Thursday, May 30, 2013

Why Shareholder Rescue Never Comes to end Too Big to Fail Banks

In his ProPublica article, Jesse Eisinger looks at why shareholders don't end the problem of Too Big to Fail banks.

Mr. Eisinger had hoped that shareholders would put pressure on bank management because of low share prices to break up these institutions.

He considered the possibility that because of opacity, shareholders were worried about how the risk would be distributed if they forced a break-up.  So this restrained the shareholders forcing a break-up.

Then, leaving opacity behind, he settled on the idea that shareholders actually prefer banks to take on risk as they have capped downside and unlimited upside.

Mr. Eisinger is on the right track.  However, he failed to see the link between opacity and the type of shareholders that banks attract.

As regular readers know, under the FDR Framework, there is a three step investment process:

  1. Investor independently assesses all the useful, relevant information to determine the risk of and value of the investment;
  2. Investor solicits bids from Wall Street to buy or sell the investment.
  3. Investor compares the price shown by Wall Street to independent valuation to make buy, hold or sell decision.
When there is opacity, as is the case with banks, investors do not have access to all the useful, relevant information and therefore they cannot independently assess the risk or value the investment.  As a result, investors cannot go through the investment process.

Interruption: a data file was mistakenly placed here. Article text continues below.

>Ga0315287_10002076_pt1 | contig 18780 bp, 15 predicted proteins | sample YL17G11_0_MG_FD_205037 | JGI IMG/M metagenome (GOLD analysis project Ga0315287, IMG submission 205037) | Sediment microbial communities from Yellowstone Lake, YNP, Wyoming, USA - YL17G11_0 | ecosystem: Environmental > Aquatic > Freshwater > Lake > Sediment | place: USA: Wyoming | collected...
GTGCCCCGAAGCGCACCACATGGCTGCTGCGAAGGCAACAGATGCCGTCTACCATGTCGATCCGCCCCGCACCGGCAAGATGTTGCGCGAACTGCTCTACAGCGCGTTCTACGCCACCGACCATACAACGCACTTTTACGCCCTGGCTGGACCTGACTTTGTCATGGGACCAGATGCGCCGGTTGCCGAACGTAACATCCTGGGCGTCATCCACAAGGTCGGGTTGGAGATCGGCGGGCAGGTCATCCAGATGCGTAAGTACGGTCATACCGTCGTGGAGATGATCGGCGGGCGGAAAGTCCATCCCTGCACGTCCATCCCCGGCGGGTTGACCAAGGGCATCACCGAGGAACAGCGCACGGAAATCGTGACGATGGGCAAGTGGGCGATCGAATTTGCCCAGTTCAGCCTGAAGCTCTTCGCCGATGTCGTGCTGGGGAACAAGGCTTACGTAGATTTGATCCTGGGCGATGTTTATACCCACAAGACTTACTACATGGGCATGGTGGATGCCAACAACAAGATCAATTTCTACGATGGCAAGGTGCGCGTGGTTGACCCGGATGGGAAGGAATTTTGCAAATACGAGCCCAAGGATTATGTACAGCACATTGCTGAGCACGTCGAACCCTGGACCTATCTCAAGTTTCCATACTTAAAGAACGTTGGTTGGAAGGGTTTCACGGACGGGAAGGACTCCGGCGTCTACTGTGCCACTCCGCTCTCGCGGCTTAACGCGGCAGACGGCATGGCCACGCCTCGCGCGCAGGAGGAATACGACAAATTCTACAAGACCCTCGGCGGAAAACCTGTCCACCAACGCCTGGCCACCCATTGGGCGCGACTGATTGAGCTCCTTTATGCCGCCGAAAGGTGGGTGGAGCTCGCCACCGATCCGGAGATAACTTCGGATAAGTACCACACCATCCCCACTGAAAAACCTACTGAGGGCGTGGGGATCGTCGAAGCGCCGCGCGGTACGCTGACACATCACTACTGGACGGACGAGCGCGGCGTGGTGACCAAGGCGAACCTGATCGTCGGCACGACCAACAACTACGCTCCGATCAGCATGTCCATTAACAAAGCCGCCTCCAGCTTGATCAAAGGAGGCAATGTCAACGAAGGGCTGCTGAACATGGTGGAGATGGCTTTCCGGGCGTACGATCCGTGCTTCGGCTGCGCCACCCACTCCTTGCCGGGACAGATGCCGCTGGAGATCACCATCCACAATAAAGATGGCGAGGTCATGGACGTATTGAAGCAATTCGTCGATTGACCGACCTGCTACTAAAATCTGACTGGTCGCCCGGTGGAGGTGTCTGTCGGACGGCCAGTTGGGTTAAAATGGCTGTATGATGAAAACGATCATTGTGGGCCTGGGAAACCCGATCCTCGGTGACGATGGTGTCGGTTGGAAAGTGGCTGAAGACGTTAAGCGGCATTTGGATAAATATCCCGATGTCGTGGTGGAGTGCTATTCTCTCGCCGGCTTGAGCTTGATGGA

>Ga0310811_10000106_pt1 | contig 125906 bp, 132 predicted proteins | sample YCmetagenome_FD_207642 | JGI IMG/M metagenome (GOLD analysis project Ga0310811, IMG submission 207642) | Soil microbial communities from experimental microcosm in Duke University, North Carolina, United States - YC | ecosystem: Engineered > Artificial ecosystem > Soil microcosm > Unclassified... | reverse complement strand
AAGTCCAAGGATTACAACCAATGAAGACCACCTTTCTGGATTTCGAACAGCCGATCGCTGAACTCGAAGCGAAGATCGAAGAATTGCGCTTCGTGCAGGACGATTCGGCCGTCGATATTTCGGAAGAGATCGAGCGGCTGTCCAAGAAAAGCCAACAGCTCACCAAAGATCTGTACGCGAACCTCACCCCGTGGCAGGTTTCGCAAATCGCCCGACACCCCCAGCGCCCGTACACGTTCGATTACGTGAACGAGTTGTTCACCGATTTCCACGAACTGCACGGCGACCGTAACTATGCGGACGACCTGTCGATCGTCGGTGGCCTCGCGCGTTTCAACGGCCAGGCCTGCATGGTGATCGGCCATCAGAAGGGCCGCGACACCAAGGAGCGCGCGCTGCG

So buying or selling shares in a bank is not investing, but rather something else entirely.

As the Bank of England's Andrew Haldane says, banks are "black boxes".  Nobody other than the bank regulators knows what risks are inside these boxes.  This has important implications for the types of shareholders that banks attract.

Investors are not attracted to banks because investors cannot go through the investment process.  They recognize that buying or selling bank shares is nothing more than gambling on the contents of a black box.

Naturally, the shareholders who are attracted to the big banks are not investors who would exert discipline on management, but rather gamblers.  By definition, these gamblers want bank management to take on risk because as Mr. Eisinger noted their downside is capped and their upside is unlimited.

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